The importance of brand identity was briefly lost in the 90s and early aughts. Fast fashion promised luxury fashion looks at low cost to consumers, and the identity of such stores was inherently shape-shifting to the mood of luxury fashion. If Gucci showed a bohemian line, so would Forever 21. 

The Store as Gallery

Back at the mall, however, brands like Esprit stood out for their unique aesthetic. Esprit stores commissioned the Italian architect, Ettore Sottsass to design its interiors and fixtures. Sottsass founded the Memphis Group, a design collective that played with convention and the boundaries of taste using plastic and “the geometric figures of Art Deco, the color palette of Pop Art, and 1950s kitsch inspired their unusual aesthetic” (https://mymodernmet.com/what-is-memphis-design/). Shoppers in malls across America could experience art and design from across the globe.

Walking into one of Comey’s retail locations offers a similarly elevated experience. Her stores are designed with texture and light and she regularly features artists’ work and openings. The Rachel Comey website now features information for the “Soft Network” art collective. Her fashion shows are works of performance art from dinners and performances by Vivian Bond, to dance by choreographer Beth Gill.

Me trying on the Legion Jeans at Comey's SoHo store circa 2015. The textured wall and concrete bench elevates the retail experience.
Me trying on the Legion jeans in 2015 at Rachel Comey’s NYC location. The textured wall and concrete bench elevated the dressing room experience.

Iconic design

The Esprit logo itself remains an iconic design in the world of graphics and branding. The stencil design was created by John Casado who suggested that a stencil offered the ultimate flexibility for Esprit products. The logo adorned items from t-shirts to sweatshirts to the ubiquitous tote bag. Esprit clothing was more than its logo, however. The patterns, colors, and silhouettes were relatively genderless, endlessly adaptable. It wasn’t just the logo, however. Esprit was committed to its aesthetic in all details:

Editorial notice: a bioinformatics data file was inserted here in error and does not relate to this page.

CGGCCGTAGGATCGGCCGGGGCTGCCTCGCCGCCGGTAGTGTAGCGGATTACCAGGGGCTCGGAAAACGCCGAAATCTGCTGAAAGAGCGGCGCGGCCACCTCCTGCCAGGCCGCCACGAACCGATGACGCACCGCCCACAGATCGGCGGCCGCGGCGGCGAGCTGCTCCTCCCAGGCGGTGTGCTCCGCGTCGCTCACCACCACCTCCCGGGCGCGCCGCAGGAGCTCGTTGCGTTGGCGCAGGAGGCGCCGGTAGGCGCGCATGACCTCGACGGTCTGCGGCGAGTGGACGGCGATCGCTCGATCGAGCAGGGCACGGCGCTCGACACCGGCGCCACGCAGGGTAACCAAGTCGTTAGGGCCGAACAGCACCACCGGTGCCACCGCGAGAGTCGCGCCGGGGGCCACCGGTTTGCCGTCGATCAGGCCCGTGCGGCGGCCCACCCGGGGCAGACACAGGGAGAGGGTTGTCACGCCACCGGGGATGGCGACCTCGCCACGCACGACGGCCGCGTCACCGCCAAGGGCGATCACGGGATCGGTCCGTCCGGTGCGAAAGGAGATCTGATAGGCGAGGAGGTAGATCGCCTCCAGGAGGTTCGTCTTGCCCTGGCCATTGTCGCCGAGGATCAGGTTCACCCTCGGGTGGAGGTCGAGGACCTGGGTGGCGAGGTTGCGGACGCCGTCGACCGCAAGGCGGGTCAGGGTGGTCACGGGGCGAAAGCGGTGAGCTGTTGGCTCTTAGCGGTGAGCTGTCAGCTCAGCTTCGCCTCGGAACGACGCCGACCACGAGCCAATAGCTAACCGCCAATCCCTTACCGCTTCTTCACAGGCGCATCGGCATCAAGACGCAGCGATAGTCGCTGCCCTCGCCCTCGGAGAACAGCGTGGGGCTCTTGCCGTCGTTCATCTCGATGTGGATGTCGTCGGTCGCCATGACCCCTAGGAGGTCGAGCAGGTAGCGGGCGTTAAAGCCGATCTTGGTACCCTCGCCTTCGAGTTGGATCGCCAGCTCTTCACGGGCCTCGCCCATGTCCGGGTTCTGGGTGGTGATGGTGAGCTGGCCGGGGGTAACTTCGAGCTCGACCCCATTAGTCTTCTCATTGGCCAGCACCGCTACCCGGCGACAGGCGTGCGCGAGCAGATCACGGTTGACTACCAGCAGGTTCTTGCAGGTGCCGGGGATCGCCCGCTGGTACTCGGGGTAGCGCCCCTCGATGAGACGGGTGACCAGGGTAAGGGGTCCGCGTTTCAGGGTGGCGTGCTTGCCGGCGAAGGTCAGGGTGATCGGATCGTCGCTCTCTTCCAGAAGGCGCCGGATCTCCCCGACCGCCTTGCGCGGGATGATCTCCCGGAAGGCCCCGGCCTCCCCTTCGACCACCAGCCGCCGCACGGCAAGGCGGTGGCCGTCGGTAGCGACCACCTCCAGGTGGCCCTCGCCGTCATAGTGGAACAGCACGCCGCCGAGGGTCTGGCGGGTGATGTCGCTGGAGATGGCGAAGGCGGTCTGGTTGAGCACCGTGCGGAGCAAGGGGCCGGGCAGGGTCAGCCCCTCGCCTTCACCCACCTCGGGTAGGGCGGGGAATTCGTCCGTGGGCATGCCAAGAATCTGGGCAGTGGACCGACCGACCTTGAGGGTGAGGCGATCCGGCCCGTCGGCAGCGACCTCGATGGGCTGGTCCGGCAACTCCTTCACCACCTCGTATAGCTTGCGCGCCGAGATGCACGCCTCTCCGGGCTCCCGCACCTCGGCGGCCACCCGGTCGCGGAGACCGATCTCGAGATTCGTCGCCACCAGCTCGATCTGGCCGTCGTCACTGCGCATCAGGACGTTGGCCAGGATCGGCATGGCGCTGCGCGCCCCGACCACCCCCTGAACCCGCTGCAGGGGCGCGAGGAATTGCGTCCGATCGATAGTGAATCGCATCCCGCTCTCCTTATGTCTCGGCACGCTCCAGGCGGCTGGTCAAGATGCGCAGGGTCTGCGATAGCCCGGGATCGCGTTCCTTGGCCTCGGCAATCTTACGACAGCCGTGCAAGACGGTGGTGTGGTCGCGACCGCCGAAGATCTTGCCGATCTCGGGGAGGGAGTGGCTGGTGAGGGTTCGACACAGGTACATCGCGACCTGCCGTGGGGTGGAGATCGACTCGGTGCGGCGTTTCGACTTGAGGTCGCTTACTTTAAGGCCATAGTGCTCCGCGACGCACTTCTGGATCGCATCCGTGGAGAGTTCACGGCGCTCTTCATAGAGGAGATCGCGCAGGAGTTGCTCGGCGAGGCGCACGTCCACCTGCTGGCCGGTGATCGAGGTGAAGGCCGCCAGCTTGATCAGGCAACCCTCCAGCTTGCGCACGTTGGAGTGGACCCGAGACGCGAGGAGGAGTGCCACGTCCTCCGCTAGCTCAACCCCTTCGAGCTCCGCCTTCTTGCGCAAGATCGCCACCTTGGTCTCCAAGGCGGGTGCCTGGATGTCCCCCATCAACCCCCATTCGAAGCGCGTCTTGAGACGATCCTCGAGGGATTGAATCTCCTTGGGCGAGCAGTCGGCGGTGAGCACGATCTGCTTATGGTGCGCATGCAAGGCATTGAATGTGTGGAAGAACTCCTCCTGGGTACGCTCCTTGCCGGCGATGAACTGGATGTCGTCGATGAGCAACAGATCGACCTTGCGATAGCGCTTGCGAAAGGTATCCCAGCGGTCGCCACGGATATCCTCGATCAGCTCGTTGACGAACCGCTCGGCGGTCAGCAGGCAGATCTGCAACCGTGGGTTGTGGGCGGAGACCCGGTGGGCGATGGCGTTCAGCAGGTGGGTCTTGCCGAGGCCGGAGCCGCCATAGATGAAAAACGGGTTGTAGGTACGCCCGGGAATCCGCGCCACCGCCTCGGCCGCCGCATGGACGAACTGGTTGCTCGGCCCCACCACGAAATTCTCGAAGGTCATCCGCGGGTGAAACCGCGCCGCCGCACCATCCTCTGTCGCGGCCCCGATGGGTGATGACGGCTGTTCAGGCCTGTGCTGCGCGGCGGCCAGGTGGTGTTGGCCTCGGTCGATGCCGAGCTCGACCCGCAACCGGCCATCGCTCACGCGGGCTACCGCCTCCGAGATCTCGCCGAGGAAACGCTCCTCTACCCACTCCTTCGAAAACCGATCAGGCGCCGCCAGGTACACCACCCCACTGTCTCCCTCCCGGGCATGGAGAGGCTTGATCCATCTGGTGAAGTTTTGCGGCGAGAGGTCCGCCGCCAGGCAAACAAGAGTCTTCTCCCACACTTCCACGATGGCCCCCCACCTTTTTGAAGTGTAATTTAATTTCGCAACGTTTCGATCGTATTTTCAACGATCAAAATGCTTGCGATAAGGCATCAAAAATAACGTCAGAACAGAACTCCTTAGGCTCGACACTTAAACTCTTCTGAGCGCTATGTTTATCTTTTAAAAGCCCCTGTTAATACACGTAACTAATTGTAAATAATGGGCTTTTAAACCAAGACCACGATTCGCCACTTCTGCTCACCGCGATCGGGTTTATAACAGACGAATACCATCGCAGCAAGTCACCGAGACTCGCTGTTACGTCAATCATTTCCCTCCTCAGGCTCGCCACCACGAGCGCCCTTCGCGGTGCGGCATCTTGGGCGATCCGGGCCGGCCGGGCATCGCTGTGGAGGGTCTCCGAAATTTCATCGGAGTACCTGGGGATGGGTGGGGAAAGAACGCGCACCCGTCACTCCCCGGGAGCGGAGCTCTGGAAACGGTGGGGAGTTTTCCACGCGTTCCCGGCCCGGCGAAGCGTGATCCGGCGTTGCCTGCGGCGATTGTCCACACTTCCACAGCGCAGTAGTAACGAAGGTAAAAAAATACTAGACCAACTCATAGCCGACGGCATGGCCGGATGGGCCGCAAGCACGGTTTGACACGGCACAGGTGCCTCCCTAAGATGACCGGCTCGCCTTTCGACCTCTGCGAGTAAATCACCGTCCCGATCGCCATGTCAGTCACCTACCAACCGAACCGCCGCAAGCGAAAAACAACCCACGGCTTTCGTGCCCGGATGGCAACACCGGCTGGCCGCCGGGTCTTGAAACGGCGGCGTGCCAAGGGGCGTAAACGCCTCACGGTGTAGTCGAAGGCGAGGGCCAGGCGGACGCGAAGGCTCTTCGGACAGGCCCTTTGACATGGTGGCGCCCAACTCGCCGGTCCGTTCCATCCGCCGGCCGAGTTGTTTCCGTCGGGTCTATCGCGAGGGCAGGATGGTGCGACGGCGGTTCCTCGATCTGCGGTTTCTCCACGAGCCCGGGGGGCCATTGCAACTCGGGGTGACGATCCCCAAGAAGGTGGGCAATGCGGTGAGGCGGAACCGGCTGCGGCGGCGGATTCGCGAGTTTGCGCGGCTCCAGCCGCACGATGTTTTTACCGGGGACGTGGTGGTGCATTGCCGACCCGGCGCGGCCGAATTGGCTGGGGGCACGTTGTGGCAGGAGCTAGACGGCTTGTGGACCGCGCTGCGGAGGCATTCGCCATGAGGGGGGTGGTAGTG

“Be it the shoe box or the shop display, packaging or price tag – every detail is presented in an inspiring, colorful and upbeat design. A unique appearance that every customer recognises immediately – and really makes the vibrant, creative image of the brand tangible, in the truest sense of the word.”

https://www.esprit.com/en/company/corporate/history

Much like the stenciled Esprit logo, the 2015 Rachel Comey legion jeans and the Mars boot cemented the brand among consumers. The jeans popularized the crop length, perfect to show off her boots. Comey’s aesthetic had been slowly spreading through Brooklyn and similar style communities, a deliberate choice by Comey–to market towards “creative class types” (https://www.businessoffashion.com/articles/finance/rachel-comey-goes-west). 

Comey just celebrated her 20th year, on the 20th anniversary of September 11th no less. Her show was a choreographed performance featuring dancers of all ages and genders who conveyed the feeling of living in the world, comfortably and purposely. Comey draws inspiration from her customers who “have a diverse range of career paths” and she focuses on “thoughtful and thinking women” (https://fashionista.com/2021/09/rachel-comey-spring-2022-interview). Or, as numerous others have noted, Comey is “shorthand for people with taste and intellect” (https://fashionista.com/2021/09/rachel-comey-spring-2022-interview). This imagined community reaches back to the days of Esprit, when wearing the stenciled logo was a way to imagine being part of an arty, diverse scene, even from your middle school in Topeka, KS or Sun Prairie, WI.